Noise, Shadow Projection, and Electromagnetic Interference: Potential noise levels were modeled to take both the construction and operational phases into account, using dwellings located within 3 km of the wind turbines as points of reference. The reference noise parameters were based on the machinery that will be used during the construction phase, as well as data furnished by the manufacturer on the noise levels generated by the wind turbines during operation. Considering the 45 dB limit established by Uruguay’s National Directorate for the Environment (Dirección Nacional de Medio Ambiente – DINAMA), a subagency of MVOTMA, the modeling values were found to be below this limit for all dwellings analyzed.
Shadow projection on nearby dwellings was also examined. To this end, international recommendations that set permissible daily and annual limits for shadow projection were used as a reference point. The results of this study found shadow projection on nearby dwellings to be insignificant.
With respect to the generation of electromagnetic fields, Uruguay’s electricity and power plant authority (Administración Nacional de Usinas y Transmisiones – UTE) adopted the reference parameters established by the International Commission on Non-ionizing Radiation Protection (ICNIRP). As regards the wind farm, the medium voltage (31 kV) cables linking wind turbines to the booster substation will constitute the most significant source of electromagnetic fields. However, because these cables will be buried, their impact will be insignificant.
Solid and Liquid Waste: Waste generated by the wind farm will be managed pursuant to the environmental management plan governing construction (EMP-C). Most solid and liquid waste associated with the project will be generated during the construction phase. Workers will have access to essential services (e.g., dressing rooms, restroom facilities, and break room), offices, a lab, materials depots, and a concrete manufacturing plant. Domestic wastewater will be removed by an outside firm. In addition, portable toilets will be provided for workers in areas outside the construction site. Insofar as possible, machine and vehicle maintenance will be performed at workshops or garages off site. If repairs must be performed on site, the EMP-C indicates the pertinent measures for handling oil, lubricants, rags, used spare parts, and other contaminated items. Each wind turbine requires approximately 550 m3 of concrete. A designated area will be used for cleaning concrete mixer trucks; this area will be equipped with a containment pad to capture wastewater for subsequent treatment, including the separation of solids and hydrocarbons.
Any non-hazardous industrial waste generated during the installation process (e.g., plastic, wood, iron, cardboard, wire, and metal) will be temporarily stored before it is sent to recycling centers or final disposal sites licensed by the Maldonado municipal government. Waste contaminated with hydrocarbons (e.g., containers, filters, rags, and soil) will be stored separately and removed by a licensed firm for treatment and final disposal.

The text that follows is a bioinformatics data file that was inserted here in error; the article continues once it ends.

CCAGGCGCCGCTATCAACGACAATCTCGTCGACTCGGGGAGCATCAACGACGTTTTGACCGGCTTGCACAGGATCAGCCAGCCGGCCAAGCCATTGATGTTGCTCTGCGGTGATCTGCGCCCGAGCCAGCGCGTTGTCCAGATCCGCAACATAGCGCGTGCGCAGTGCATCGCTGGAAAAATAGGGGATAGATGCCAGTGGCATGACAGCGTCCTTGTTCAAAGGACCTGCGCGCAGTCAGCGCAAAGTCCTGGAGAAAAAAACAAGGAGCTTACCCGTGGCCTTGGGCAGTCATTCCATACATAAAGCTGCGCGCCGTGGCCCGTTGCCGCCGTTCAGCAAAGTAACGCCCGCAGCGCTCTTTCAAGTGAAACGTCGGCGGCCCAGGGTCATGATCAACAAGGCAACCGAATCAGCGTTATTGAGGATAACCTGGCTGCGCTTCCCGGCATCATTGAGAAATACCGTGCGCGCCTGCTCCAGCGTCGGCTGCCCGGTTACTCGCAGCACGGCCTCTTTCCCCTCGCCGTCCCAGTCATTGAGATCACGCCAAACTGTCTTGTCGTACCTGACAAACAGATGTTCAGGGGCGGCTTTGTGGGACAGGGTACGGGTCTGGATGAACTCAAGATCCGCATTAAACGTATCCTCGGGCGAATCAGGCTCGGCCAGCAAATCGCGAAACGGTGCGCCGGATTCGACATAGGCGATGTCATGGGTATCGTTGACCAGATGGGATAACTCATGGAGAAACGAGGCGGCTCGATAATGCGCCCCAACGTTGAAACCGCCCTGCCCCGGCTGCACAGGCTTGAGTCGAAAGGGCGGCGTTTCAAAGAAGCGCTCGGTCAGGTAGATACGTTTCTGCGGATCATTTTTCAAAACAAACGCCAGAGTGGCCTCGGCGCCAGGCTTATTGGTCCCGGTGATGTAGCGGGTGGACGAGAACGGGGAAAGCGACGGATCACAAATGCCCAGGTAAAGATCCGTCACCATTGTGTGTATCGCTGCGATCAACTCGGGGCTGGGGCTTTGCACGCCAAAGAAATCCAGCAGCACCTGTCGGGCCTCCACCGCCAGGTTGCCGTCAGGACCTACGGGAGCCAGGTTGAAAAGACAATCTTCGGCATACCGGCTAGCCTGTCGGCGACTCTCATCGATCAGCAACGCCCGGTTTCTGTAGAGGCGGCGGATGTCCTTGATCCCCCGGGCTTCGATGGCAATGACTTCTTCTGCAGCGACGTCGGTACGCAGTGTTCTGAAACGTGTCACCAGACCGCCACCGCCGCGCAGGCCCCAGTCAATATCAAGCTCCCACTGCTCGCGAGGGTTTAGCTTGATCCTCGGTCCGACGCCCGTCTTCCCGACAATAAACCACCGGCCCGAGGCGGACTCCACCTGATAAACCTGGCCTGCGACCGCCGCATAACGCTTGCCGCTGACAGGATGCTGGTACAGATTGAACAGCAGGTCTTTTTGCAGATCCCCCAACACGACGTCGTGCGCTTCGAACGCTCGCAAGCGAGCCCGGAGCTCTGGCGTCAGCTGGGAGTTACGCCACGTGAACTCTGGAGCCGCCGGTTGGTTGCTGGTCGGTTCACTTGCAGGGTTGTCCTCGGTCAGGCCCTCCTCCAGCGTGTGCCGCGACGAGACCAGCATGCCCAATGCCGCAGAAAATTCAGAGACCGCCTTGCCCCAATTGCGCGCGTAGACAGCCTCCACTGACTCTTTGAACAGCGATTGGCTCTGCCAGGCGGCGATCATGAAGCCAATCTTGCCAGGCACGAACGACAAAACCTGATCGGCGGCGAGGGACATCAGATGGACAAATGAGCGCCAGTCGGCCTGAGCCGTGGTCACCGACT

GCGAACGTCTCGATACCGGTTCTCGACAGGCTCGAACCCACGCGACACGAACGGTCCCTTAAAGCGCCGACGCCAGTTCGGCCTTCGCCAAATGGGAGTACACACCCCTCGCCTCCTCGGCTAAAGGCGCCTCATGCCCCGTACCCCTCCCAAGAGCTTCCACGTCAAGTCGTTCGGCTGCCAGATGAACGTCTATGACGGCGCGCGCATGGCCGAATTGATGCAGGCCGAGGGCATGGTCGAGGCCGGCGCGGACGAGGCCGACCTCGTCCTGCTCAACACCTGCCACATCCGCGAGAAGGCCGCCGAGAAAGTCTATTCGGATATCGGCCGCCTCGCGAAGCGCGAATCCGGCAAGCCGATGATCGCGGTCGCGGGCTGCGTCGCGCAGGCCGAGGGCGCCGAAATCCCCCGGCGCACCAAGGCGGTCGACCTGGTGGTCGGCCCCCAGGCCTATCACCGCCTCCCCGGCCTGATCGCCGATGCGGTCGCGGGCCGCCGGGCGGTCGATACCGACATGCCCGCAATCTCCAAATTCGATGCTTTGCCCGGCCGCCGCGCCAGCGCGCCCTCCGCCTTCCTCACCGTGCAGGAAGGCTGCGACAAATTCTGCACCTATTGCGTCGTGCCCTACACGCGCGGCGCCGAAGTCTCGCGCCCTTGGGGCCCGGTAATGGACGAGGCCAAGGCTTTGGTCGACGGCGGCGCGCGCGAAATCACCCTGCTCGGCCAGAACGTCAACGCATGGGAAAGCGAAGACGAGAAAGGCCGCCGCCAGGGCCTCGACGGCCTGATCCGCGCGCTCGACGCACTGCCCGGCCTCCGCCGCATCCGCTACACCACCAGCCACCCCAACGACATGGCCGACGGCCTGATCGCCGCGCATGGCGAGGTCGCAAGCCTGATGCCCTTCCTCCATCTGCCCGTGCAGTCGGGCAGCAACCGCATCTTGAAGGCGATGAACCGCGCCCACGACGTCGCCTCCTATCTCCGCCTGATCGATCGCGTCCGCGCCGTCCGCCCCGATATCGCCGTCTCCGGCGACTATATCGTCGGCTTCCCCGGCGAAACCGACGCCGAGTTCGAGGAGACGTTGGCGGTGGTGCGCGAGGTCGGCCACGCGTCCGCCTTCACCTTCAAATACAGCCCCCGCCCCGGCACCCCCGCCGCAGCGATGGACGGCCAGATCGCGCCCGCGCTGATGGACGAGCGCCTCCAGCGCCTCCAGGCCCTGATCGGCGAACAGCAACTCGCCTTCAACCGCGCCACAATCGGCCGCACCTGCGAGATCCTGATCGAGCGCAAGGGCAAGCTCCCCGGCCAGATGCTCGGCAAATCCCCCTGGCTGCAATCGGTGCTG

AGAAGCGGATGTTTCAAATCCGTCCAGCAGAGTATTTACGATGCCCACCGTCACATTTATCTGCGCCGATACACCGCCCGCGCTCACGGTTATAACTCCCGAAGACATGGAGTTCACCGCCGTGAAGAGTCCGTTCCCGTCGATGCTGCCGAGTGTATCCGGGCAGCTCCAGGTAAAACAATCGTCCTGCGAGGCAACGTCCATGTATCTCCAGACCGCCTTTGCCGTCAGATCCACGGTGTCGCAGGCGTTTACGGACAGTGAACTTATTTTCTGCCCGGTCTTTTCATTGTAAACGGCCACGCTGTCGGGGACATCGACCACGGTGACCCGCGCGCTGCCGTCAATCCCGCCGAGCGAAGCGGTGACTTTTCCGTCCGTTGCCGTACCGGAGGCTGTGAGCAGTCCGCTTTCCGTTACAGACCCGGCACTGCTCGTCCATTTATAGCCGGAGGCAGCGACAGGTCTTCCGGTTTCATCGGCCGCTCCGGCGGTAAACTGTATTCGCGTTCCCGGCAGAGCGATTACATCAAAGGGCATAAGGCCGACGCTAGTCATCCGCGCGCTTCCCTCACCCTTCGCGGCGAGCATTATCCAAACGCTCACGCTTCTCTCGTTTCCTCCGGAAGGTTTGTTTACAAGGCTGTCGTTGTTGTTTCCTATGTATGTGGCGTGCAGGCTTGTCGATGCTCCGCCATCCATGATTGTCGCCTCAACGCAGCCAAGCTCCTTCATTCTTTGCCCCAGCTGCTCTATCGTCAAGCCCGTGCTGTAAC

The EMP-C contains contingency measures to be followed in the event of spills of oil or other pollutants. Containment, remediation, and ex-post evaluation measures are included.
Cultural and Archaeological Heritage: There are no declared heritage sites on the land slated for the wind farm. While the farm does contain some stone walls and corrals that are typical of the region, these have not been systematically studied and their origins and history are unknown. To avoid disturbing these sites, the projected location of some wind turbines has been changed, and any sites that could potentially be affected will be marked during the construction and installation phase.
Occupational Health and Safety: Inasmuch as the wind farm is monitored remotely, no workers are required on site for its day-to-day operation. Nevertheless, the operator must comply with the safety procedures established by the wind turbine manufacturer.
The EMP-C contains a contingency plan for fires, spills, and accidents both on and off site. The contingency plan will need to be modified for the operational phase.
Labor and Social Issues: Fingano S.A. and Vengano S.A. comply with Uruguayan labor laws and International Labor Organization (ILO) standards. Core labor standards include social security contributions, freedom of association to form labor unions, nondiscrimination in the workplace, and the prohibition of child labor. In accordance with Uruguayan law, workers and their dependents receive medical coverage through the National Health Fund (FONASA), as well as insurance against workplace accidents and occupational illnesses.
With a view to implementing the project, Carapé encouraged community participation through a series of surveys of the area’s inhabitants and meetings with municipal government authorities and local economic stakeholders. This process provided information on the population’s main concerns as to the potential social, economic, environmental, and cultural impacts of the project. Although there are concerns over how project-related changes to the landscape might impact tourism, there has also been widespread support for the project.
Monitoring and Reporting: Carapé will implement an environmental and social action plan (ESAP) to ensure compliance with the IIC’s environmental and occupational health and safety requirements. Activities under the ESAP will include the implementation of a contingency plan and an environmental monitoring plan. The company will submit annual progress reports to the IIC on the implementation of the ESAP.